Like most malware, Dyre needs to infect a PC in order to work. This can be done via a number of different methods, but email is the most common. Once someone takes the bait, the waiting game begins for a bank transfer to be made. If the thieves behind Dyre are lucky enough to infect an important PC, an error message will be displayed in the event that a bank transfer is initiated, complete with a phone number to call to initiate a manual transfer.
There are a couple of interesting aspects to this: Dyre (or 'Dyre Wolf' as IBM calls it) supports the detection of a few hundred banks, and the phone number included in the error message is the same regardless of which one was detected. I'd assume that as soon as an error message spawns, a notification is sent back to home base that tells the operator which bank website was being used at that moment.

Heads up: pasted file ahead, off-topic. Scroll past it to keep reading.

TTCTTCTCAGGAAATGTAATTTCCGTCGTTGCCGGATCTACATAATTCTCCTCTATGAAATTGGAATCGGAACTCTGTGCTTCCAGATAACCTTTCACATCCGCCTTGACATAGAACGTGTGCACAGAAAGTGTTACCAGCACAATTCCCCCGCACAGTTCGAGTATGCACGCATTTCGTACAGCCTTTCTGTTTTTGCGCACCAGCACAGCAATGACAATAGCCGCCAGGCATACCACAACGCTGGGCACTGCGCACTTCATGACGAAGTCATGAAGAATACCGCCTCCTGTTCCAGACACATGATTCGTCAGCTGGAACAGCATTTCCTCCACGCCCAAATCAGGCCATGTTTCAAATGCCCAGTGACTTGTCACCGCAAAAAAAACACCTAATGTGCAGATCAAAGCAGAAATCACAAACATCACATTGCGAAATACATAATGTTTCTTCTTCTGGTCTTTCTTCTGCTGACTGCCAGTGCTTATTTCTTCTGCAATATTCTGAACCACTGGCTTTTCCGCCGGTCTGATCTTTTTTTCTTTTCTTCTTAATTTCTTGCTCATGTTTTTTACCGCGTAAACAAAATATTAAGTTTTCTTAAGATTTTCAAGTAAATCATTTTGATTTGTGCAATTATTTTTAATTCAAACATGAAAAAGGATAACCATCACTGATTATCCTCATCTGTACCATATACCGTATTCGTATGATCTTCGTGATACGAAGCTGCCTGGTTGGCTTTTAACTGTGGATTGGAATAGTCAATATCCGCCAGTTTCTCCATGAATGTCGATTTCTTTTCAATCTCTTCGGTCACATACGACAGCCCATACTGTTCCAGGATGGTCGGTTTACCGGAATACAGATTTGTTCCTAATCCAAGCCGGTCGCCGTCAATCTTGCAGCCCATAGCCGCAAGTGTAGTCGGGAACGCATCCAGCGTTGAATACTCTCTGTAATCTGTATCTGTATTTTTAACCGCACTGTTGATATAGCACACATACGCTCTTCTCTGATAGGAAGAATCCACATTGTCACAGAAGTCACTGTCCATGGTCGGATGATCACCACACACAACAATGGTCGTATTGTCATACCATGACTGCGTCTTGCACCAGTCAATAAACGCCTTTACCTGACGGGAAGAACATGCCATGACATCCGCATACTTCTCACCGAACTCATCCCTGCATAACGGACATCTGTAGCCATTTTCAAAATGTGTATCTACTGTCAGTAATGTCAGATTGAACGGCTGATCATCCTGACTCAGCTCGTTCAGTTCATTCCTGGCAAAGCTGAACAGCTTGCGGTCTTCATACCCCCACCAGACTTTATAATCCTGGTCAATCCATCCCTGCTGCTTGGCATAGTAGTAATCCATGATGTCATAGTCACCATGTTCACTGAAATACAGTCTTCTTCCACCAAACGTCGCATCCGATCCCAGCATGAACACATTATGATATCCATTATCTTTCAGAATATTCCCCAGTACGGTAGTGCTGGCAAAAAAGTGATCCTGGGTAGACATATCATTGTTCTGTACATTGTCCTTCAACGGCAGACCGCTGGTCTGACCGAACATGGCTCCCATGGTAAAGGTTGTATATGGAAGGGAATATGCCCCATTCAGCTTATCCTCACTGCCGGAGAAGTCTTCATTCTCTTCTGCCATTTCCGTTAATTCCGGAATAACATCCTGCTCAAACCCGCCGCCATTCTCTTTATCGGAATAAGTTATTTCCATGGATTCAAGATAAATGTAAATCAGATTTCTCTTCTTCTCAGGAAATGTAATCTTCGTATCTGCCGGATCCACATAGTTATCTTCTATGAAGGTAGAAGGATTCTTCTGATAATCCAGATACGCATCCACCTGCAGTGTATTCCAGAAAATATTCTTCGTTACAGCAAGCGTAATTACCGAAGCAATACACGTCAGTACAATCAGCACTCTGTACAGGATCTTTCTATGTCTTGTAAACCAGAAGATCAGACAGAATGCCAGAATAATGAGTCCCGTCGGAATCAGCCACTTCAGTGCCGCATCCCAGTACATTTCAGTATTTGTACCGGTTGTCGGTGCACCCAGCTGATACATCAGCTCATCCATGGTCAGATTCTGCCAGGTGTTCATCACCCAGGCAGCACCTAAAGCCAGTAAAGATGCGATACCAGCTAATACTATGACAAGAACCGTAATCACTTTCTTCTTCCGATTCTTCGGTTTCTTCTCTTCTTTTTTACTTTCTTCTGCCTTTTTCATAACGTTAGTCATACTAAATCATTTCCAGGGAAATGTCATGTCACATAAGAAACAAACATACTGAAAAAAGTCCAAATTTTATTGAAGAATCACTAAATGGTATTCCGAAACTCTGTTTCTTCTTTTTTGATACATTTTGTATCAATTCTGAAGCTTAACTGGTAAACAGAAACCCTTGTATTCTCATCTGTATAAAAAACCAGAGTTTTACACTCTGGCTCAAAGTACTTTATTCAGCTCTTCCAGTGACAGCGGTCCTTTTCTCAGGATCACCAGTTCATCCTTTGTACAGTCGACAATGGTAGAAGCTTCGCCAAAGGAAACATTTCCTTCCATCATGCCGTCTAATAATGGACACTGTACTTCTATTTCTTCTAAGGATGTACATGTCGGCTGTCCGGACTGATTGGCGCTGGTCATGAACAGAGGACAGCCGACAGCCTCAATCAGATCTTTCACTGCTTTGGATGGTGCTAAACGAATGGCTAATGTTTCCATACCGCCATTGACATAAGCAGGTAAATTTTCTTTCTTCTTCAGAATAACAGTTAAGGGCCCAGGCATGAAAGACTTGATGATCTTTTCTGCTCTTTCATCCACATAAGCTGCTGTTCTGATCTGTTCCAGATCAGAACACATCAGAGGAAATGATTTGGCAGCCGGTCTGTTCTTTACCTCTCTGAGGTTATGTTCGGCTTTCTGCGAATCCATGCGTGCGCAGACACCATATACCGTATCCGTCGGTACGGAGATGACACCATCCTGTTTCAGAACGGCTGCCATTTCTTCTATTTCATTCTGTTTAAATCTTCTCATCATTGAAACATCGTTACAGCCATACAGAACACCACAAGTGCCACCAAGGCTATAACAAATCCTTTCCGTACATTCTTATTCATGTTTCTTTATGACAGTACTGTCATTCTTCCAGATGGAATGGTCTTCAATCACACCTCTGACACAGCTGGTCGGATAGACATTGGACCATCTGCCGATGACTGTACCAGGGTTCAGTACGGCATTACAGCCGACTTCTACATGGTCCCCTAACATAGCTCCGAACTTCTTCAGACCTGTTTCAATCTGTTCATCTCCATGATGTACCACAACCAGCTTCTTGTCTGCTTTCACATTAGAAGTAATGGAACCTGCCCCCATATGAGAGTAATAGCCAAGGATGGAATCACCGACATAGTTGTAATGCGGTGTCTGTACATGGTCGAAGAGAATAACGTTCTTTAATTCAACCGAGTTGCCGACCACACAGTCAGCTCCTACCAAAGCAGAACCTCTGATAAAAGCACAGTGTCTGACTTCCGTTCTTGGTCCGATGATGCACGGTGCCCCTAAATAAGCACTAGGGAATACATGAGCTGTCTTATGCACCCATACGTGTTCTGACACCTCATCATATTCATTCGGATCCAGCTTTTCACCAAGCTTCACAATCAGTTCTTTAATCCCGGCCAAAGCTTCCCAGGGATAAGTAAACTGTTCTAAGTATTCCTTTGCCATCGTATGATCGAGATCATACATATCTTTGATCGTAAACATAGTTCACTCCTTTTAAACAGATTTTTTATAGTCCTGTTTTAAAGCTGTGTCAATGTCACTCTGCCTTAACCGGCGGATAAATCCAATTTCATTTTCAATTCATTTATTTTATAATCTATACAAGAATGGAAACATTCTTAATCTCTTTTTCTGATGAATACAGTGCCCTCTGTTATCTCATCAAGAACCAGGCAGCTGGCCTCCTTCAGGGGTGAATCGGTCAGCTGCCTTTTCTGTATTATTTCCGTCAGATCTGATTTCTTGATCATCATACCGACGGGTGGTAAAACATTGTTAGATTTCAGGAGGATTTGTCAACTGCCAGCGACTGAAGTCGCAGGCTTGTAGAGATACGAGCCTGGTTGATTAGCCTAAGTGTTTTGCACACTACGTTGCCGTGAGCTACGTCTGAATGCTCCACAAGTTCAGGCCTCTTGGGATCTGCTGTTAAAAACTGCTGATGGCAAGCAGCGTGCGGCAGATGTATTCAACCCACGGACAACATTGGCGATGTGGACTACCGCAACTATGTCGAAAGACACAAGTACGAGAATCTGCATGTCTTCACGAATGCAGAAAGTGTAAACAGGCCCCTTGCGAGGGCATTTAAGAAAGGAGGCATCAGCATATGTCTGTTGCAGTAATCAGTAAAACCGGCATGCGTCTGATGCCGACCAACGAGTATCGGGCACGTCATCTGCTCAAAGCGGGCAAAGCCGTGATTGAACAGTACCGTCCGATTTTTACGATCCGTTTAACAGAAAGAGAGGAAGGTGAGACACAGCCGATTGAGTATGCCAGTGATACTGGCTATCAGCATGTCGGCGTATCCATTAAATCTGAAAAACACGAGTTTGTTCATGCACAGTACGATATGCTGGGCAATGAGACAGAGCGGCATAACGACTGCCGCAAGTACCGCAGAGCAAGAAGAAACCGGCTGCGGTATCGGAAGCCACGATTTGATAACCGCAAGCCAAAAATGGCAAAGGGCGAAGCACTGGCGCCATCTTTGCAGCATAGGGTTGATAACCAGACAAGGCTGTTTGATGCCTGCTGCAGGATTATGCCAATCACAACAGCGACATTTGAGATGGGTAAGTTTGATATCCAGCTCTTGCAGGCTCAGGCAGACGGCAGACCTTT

Nonetheless, because the thief picks up the phone on behalf of the correct bank, the victim is none-the-wiser. As soon as the victim hangs up, the money has been transferred - just not to the right account.
One of the biggest issues with Dyre is that it isn't picked up by most anti-virus solutions, and ultimately, it's not even the malware that conducts the dastardly deed. Ultimately, it's social engineering that makes this all work.
That being the case, this is one of those instances when anti-malware protection doesn't matter that much. Instead, companies need to better train their employees to handle situations like these effectively, and also waste no time in reporting suspicious activity. IBM even goes on to say that it'd be useful for companies to stage phishing attempts to test their employees' ability to combat it.
If there's one thing that Dyre highlights, it's that it's not actually that hard to rip-off even the largest of companies, regardless of how much security they have. Ultimately, humans prove to be the weakest link.